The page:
Glucomannan is a polysaccharide (long chains of simple sugars, primarily mannose and glucose) that is classified as a soluble fiber. Because glucomannan can absorb up to 200 times its weight in water, it has been used as a dietary supplement to promote weight loss (via increasing feelings of fullness).
Glucomannan is derived from several plants, but the primary source is an Asian plant called Konjac. Glucomannan is a water-soluble dietary fiber that is derived from konjac root (Amorphophallus konjac). Like other forms of dietary fiber, glucomannan is considered a “bulk-forming laxative.” Glucomannan promotes a larger, bulkier stool that passes through the colon more easily and requires less pressure, and subsequently less straining - to expel.
Glucomannan delays stomach emptying, leading to a more gradual absorption of dietary sugar; this effect can reduce the elevation of blood sugar levels that is typical after a meal. Like other soluble fibers, glucomannan can bind to bile acids in the gut and carry them out of the body in the feces, which requires the body to convert more cholesterol into bile acids. This can result in the lowering of blood cholesterol and other blood fats. Controlled and double-blind studies have shown that supplementation with several grams per day of glucomannan significantly reduced total blood cholesterol, LDL ("bad") cholesterol, and triglycerides, and in some cases raised HDL ("good") cholesterol. One double-blind study reported that glucomannan (8-13 grams per day) lowered total and LDL cholesterol in people with the insulin resistance syndrome.22
Glucomannan, which is also classified as a soluble dietary fiber, is derived from konjac flour. Konjac flour itself is derived from the Amorphophallus species, plants which are related to the common philodendron house plant and which grow in only certain parts of the world, including some regions in China and Japan. One member of the Amorphophallus genus called Amorphophallus konjac, is also known as voodoo lilly, devil's tongue and konjac. Konjac flour, however is derived from the tubers of various species of Amorphophallus, and the term konjac is used generically for the various species, as well as for the flour from their tubers. In addition to being known as konjac, the plant is called ju ruo (pronounced in Chinese) by the Chinese people, and called konjaku or konnyaku by the Japanese.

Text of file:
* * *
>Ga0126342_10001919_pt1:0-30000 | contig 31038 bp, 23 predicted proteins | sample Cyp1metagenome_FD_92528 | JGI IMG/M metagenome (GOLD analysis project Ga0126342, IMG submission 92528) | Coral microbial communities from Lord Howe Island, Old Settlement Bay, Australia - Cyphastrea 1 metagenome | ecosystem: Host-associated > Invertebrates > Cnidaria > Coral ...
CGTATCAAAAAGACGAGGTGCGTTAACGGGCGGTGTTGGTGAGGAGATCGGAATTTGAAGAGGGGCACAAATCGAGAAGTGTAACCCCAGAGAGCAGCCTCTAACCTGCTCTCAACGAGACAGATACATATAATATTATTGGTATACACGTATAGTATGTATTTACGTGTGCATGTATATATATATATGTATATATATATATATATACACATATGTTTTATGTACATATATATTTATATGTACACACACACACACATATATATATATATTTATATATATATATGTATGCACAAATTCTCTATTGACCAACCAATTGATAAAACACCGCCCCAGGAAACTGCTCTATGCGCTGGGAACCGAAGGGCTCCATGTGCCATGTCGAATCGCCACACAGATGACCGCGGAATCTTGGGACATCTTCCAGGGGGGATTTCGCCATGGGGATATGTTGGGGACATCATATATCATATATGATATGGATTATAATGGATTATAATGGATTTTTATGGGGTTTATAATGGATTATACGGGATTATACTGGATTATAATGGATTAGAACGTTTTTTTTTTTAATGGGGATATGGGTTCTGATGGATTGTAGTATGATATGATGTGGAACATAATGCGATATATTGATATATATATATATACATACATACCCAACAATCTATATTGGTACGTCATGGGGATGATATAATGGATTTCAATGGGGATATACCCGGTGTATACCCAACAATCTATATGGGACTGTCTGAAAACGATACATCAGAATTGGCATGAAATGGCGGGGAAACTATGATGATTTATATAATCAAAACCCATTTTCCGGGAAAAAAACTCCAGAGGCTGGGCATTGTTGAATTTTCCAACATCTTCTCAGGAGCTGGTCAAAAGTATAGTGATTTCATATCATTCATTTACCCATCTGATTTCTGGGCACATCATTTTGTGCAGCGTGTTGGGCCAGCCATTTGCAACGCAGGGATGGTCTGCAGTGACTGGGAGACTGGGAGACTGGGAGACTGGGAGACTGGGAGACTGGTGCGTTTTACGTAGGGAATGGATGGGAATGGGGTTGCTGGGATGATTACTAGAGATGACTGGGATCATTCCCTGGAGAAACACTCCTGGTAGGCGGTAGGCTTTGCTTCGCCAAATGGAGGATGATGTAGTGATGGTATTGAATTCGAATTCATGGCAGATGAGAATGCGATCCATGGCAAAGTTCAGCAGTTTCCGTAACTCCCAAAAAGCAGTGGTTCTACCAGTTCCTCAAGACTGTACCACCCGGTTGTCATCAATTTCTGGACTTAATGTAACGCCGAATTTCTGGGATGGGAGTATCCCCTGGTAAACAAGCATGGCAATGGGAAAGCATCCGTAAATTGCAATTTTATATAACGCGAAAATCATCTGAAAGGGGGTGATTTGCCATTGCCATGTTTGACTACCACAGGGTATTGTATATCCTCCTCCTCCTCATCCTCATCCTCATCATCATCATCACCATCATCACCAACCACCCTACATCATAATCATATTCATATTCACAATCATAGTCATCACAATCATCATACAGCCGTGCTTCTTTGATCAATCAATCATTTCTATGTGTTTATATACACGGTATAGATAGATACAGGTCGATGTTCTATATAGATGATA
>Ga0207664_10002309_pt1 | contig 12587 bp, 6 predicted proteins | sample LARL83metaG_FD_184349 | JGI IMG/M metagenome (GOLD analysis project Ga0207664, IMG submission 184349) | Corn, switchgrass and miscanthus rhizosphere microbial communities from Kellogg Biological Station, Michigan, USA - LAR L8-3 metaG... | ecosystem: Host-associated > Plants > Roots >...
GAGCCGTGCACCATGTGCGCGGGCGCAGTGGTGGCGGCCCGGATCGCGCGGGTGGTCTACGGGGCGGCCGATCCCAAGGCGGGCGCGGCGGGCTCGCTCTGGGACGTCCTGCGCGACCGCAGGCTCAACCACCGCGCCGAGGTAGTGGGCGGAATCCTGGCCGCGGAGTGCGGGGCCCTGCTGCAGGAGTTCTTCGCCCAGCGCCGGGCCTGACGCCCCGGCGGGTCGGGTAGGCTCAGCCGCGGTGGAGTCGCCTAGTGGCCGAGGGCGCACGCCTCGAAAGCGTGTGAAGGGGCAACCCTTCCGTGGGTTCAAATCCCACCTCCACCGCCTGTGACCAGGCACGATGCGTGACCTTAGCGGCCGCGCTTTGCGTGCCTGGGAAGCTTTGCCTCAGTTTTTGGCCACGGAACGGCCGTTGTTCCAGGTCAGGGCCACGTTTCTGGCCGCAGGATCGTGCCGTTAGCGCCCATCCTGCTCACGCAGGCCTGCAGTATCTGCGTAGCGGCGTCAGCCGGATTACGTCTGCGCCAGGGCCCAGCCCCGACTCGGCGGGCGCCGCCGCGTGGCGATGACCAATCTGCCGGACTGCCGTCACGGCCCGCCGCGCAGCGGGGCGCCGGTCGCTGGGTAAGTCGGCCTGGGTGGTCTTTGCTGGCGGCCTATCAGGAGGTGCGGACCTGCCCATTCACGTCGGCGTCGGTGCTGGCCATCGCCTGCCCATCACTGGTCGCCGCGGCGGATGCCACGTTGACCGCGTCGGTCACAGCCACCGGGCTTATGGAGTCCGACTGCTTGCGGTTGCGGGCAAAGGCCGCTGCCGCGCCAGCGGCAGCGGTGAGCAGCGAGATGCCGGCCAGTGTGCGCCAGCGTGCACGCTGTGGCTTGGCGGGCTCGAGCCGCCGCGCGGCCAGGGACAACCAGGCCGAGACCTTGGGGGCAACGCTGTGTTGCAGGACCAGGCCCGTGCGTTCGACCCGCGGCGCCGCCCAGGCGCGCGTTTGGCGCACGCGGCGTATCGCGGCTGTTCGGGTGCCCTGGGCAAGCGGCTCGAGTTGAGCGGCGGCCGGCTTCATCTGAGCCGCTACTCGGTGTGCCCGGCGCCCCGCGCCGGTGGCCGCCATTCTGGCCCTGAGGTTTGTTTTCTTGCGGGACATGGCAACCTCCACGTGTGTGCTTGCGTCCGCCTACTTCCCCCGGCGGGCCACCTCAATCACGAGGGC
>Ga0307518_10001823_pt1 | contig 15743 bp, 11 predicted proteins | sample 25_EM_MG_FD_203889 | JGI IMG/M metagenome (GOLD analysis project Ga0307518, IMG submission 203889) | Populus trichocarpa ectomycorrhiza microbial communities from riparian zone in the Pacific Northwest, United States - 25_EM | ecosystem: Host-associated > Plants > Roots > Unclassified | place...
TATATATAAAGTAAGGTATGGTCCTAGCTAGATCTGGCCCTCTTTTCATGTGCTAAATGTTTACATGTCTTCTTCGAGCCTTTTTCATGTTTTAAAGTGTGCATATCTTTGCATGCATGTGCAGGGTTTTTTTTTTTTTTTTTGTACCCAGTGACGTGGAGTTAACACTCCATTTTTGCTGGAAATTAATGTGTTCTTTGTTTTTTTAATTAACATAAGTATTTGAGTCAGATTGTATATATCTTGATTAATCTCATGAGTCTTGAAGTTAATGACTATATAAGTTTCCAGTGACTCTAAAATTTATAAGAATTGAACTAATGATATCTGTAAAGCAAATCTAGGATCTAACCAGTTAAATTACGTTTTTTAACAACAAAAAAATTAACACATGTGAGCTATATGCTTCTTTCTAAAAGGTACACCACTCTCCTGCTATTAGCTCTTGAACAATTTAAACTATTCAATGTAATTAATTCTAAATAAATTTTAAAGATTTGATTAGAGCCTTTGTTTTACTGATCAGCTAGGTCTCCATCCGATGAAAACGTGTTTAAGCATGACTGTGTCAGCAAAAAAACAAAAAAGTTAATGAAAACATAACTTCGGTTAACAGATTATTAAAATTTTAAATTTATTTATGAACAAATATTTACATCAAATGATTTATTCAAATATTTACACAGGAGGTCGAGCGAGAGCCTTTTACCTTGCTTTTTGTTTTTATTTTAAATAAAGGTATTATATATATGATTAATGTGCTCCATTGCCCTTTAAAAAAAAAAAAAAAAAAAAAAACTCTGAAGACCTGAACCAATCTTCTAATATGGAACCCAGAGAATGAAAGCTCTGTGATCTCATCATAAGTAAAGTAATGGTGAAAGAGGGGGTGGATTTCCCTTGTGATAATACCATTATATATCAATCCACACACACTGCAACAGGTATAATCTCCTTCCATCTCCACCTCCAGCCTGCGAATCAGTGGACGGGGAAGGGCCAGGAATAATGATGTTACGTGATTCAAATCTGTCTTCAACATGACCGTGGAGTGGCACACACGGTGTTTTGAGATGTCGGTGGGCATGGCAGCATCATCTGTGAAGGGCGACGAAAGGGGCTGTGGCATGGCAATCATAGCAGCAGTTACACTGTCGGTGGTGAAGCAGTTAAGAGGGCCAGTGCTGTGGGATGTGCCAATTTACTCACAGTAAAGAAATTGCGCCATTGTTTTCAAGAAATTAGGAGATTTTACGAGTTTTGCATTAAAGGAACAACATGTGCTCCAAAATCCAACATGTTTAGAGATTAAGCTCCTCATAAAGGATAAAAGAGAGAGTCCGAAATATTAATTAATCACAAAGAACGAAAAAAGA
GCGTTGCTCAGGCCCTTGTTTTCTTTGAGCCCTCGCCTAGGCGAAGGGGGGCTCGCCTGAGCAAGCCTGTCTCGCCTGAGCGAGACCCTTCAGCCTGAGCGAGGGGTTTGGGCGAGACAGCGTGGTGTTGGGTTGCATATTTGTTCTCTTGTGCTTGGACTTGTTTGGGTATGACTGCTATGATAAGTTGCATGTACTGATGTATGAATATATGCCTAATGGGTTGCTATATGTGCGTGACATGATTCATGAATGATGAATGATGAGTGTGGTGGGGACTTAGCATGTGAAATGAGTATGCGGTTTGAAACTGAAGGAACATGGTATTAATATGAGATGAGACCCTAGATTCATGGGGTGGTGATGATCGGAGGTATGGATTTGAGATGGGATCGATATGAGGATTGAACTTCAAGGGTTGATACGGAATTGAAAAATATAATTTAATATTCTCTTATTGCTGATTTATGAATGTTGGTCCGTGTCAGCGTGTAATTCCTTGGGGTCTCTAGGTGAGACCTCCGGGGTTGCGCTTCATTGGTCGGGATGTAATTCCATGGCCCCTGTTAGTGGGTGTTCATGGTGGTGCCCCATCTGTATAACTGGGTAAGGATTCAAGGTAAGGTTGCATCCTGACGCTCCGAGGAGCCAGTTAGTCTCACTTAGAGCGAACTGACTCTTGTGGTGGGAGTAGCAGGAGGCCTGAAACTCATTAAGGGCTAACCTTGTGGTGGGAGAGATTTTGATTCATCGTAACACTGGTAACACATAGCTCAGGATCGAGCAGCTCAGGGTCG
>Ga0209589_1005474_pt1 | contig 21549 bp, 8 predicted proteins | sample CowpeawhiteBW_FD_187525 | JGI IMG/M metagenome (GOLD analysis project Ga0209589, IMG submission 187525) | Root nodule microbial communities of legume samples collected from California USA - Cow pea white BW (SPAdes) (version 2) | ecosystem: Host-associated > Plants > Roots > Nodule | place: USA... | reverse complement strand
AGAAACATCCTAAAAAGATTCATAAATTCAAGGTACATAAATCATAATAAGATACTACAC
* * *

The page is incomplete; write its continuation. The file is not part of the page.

Konjac flour has a long history of use in both China and Japan as a food substance and as a folk remedy. Glucomannan products are widely used in Japan and China as general health aids, topically, for skin care and as a thickening agent for foods, among other things. Glucomannan, sometimes called konjac mannan, is marketed in the United States as a dietary supplement. Polysaccharides containing D-mannose and D-glucose in similar proportions to that found in konjac flour are found in other organisms, such as certain yeasts. Yeast glucomannan is not marketed as a dietary supplement.
As a weight loss aid, glucomannan is sometimes combined with other fibers, such as chitosan, to increase the fat-binding effects and feelings of fullness – both of which may be effective in promoting weight loss and weight maintenance as well as for controlling mildly elevated cholesterol and blood sugar levels.